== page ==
Una Marson reading a copy of the West Indian Radio Newspaper
(image: WikiCommons)

by Lucie Miller

In 1943, Una Marson sat in front of a microphone in Bush House, London and began making history. 

Una Maud Marson was born in a small village near Santa Cruz in Jamaica on the 6th of February 1905. She began her writing career early as she became the editor for the Jamaica Critic, a highly influential newspaper published across the country. 

In 1932, Marson made a decision which would dictate her life for the next 13 years. She made the long journey from her home to London, England in order to experience life on the island and widen her literary audience. From the moment she arrived, Marson was influential as an activist; she was a member of the International Alliance of Women for Equal Suffrage and Citizenship and the British Commonwealth League. Most notably she was the assistant secretary for the League of Coloured Peoples; she organised their events and membership activities. By 1937, she was the editor of the League’s journal and its’ spokesperson. 

While in England, Marson continued to publish on feminist issues and began increasingly vocal on issues regarding race, particularly those faced by black migrants living in Britain. 

Una Marson was approached by the BBC in 1939 with the offer of freelance work for the magazine programme ‘Picture Page’; her job was to arrange interviews with visitors from the Empire and draft scripts for the programme. 

In 1939, the dynamic of the world was shattered with the start of World War One. Women were projected into positions where they were able to express their creativity and talents to an extent they hadn’t before. Marson was determined to capitalise on this, and once she was promoted to full-time programme assistant and host of a broadcast titled ‘Calling the West Indies, she has all the tools to do this. 

Her work on ‘Calling the West Indies’, later known as ‘Caribbean Voices’, was ground-breaking as was her work on the programme. Marson was the first black, female producer at the BBC and was working alongside other literary academics like George Orwell and T.S. Eliot. ‘Caribbean Voices’ was the foundation for many writers from the West Indies gaining recognition. During it’s time on air, the series broadcast over 400 stories and poems from well over 350 contributors, 71 of whom were women.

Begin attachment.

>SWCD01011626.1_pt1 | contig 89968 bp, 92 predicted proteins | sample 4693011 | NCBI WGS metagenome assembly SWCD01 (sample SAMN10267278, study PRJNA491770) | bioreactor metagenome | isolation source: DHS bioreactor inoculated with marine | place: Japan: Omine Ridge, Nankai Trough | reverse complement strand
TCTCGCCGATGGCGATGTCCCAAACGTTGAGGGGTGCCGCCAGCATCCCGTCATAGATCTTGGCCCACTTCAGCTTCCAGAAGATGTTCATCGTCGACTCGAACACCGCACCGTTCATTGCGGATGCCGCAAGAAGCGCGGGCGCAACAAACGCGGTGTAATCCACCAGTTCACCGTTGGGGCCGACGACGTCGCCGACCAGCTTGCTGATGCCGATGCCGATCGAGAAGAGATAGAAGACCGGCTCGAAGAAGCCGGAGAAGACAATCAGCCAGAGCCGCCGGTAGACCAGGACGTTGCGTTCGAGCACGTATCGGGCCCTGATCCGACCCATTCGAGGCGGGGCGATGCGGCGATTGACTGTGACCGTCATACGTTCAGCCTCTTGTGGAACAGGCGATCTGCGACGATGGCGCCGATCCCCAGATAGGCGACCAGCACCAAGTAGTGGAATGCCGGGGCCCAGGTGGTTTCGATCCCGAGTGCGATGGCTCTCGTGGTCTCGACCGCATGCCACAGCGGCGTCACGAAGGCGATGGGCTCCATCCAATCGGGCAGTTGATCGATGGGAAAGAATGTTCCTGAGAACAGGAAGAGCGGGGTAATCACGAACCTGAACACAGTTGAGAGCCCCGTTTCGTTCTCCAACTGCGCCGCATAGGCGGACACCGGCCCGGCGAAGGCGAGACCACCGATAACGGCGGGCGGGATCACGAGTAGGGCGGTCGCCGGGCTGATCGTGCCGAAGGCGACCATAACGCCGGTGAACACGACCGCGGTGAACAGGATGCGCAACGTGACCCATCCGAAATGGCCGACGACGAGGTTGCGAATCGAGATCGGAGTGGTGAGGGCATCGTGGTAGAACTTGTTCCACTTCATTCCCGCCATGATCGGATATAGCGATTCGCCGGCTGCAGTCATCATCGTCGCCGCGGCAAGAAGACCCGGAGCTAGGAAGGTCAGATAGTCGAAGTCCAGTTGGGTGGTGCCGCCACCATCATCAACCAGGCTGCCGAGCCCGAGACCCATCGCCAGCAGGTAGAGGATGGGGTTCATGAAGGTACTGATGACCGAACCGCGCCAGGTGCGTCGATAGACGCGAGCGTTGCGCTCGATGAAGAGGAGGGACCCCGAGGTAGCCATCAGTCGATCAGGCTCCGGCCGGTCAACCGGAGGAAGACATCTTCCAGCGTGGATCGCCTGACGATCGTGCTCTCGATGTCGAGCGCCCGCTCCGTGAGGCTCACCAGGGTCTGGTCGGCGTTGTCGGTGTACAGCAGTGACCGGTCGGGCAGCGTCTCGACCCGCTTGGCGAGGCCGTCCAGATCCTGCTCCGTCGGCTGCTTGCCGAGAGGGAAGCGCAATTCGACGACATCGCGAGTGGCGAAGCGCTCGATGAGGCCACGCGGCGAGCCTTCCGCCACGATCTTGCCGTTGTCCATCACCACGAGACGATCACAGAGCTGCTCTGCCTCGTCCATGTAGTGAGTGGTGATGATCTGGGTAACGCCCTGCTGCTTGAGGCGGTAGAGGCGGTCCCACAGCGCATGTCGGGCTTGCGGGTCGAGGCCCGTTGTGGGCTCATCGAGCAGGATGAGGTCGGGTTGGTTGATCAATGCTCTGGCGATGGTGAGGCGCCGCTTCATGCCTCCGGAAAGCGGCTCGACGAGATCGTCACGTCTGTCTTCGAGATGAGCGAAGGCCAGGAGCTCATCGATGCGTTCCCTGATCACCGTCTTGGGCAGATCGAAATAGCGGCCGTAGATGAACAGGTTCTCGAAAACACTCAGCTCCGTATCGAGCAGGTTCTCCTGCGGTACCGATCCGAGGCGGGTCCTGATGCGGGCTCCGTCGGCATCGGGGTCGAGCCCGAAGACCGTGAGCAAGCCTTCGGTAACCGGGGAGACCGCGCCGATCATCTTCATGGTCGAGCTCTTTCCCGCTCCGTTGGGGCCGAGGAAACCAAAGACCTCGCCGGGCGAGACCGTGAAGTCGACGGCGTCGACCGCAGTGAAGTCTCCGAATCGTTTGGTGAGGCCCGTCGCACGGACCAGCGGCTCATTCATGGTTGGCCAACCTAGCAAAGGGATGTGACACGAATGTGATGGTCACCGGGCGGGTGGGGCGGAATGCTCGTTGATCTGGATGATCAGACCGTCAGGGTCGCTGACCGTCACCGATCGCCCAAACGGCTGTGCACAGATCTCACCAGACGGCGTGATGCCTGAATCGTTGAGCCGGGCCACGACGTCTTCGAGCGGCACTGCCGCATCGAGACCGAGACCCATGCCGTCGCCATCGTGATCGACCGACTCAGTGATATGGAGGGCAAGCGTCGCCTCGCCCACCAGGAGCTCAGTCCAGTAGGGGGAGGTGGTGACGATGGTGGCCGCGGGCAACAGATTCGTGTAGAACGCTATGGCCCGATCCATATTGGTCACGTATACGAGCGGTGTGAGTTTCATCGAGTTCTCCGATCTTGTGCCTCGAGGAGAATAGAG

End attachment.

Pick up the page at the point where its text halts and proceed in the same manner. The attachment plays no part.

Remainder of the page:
Throughout her life, Marson aspired ‘to showcase authentic storytelling that empowered marginalised authors, representing their respective communities’; this she succeeded in due to the immediate success of her radio show. Many credit ‘Caribbean Voices’ as the catalyst for the promotion of Jamaican literary criticism and Caribbean Anglophone writing. It was a safe space in which marginalised communities were able to show their creativity regardless of racist and misogynistic obstacles. 

Marson’s work with Orwell bloomed into a strong, literary-based relationship as he asked her to contribute to the six-part poetry magazine ‘Voices’; this was to be broadcast on the Indian section of the BBC’s Eastern Service. Marson was to take part in the fourth programme dedicated to American poetry, which also featured William Empson. She read her poem ‘The Banjo Boy’:

BLACK boy, 
How you play that banjo!
Gee-it goes right to my toes,
I could dance all night 
And through the day again. 
How your face beams, 
Do you love it? I'll say you do.

Where did you get that rhythm?
That swing and that motion, That bubbling laughter 
With which you punctuate 
Your songs? I have it too,
I can feel it going through me, 
But I can't express" like you do. 

You know it's good to be alive, 
Don't you, as long as the sun shines 
And the banjo is in your hands? Maybe you are hungry, 
Maybe your' shirt is going
Maybe you are not worth a gill, 
But what do you care?

There's your banjo, the boys come
And sing and hum and dance 
Round you-they share in your joy, 
They respond to your songs
Those banjo songs that call me.

‘Caribbean Voices’ ran for fifteen years until 1958 and promoted some of the most inspirational literary icons from the West Indies and the Caribbean into the public eye. In 1945, Marson made the choice to return to Jamaica, a country she had loved since she was a child and a home which she always wanted to return to. On the 6th March 1965, Una Marson died of a heart attack in her hometown of Kingston, Jamaica. 

Una Marson is a woman who should be an inspiration to many more people but is too often brushed under the radar. As the first woman of colour to be hired by the BBC, her work was revolutionary and she represented one of the few constants in a time of political upheaval. 

Marson inspires me personally as gave a voice to the people of the commonwealth particularly the West Indies. Her work with the BBC highlighted how they were just as capable as the British in terms of literature and shouldn’t be ignored. Up to her death, she campaigned heavily for women’s suffrage and racial equality, proving that she was not only a brilliant writer but a dedicated activist.